A United Nations body has revealed that wage growth in the Asia Pacific region has significantly outperformed the rest of the world as developing countries continue to expand at a rapid rate.
According to an International Labour Organisation (ILO) report, average annual incomes in Asia rose 6%, compared to global average growth of 2% in 2013.
"Wage growth has slowed to almost zero for the developed economies as a group in the last two years, with actual declines in wages in some," said Sandra Polaski, the ILO's deputy director-general for policy.
"This has weighed on overall economic performance, leading to sluggish household demand in most of these economies and the increasing risk of deflation in the eurozone," she added.
China was a major contributor to the significant growth in average annual incomes in Asia with a rise of 9% [Figure 1], which led to a salary increase in East Asia to 7.1%.
This compares to 5.3% in Southeast Asia and 2.4% in South Asia.
At the top end of the average salary bracket is $3,694 per month in Singapore, $3,320 in Japan and $613 in China.
"The last decade shows a slow convergence of average wages in emerging and developing countries towards those of developed economies, but wages in developed economies remain on average about three times higher than in the group of emerging and developing economies," said Kristen Sobeck, economist at the ILO and one of the authors of the report.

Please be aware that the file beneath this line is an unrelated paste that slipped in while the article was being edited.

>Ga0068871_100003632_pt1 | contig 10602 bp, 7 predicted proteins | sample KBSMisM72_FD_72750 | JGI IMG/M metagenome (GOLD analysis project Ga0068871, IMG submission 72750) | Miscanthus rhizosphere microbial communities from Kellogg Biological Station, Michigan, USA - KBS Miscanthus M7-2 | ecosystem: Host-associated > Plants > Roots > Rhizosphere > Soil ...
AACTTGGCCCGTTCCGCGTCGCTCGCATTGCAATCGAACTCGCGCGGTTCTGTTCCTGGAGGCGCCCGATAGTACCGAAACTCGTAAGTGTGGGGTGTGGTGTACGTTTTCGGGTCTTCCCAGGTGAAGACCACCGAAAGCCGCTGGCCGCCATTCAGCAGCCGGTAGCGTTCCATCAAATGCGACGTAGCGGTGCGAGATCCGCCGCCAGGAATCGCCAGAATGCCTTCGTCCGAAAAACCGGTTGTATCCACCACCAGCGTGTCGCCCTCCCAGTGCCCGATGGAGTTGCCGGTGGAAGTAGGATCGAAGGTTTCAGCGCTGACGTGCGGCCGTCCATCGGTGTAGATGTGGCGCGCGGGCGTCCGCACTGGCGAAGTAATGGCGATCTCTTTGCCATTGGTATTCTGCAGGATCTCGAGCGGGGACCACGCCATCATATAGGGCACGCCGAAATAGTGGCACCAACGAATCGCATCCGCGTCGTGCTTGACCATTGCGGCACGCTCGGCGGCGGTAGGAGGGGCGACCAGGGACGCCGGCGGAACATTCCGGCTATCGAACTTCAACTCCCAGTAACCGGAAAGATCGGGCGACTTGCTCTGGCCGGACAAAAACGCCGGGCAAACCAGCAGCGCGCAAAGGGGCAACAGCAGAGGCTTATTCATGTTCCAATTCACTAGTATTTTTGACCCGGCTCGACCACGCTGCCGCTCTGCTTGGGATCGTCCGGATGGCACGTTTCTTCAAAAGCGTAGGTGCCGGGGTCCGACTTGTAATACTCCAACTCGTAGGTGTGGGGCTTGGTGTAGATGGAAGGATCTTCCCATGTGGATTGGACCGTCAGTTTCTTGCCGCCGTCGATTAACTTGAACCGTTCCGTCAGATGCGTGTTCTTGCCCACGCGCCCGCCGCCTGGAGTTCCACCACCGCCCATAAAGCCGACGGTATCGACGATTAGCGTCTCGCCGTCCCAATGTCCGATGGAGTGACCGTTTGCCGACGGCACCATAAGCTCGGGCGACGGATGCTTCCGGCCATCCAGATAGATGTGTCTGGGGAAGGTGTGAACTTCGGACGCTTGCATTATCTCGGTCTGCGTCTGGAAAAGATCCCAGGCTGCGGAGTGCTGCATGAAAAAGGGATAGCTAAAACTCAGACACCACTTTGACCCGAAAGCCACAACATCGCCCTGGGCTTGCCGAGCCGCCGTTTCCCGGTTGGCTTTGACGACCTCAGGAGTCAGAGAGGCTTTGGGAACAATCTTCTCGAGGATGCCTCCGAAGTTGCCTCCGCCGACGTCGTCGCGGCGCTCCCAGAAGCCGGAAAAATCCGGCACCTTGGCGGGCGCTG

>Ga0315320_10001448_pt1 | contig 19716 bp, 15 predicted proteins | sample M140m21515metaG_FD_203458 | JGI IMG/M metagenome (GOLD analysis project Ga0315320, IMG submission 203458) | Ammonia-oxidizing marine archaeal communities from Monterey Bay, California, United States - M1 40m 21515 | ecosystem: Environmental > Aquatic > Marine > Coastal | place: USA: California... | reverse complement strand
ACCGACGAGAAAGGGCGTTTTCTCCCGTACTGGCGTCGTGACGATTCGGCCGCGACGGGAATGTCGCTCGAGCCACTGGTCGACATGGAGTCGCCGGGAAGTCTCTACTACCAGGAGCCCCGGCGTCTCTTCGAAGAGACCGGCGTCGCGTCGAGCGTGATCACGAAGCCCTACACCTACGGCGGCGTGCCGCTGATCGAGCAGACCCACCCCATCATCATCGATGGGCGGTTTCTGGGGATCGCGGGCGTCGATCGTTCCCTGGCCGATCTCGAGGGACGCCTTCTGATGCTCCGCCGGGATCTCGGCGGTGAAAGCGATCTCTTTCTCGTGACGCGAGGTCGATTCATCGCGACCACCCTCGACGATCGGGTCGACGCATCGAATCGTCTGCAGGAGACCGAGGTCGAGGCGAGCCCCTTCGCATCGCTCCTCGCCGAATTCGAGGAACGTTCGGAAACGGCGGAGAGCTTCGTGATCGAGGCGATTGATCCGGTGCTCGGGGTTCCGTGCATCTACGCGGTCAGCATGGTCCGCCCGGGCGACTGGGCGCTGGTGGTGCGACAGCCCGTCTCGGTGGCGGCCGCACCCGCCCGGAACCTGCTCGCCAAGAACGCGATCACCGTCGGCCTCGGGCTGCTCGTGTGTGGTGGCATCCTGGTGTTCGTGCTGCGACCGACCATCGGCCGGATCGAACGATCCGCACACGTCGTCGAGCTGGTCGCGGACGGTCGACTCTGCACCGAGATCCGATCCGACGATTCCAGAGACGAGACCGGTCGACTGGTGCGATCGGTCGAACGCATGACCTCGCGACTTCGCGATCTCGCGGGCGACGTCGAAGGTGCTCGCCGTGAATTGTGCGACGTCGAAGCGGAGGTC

At the bottom end of the scale, workers only receive an average of $73 in Nepal, $119 in Pakistan, and $121 in Cambodia.
"In many countries, inequality starts in the labour market, and particularly in the distribution of wages and employment," said Rosalia Vazquez-Alvarez, a wage specialist at the ILO, who is also an author of the report.
While wage growth in Asia grew by 6% in 2013, this is below the 7% average of 2006 and 2007, before the credit collapse.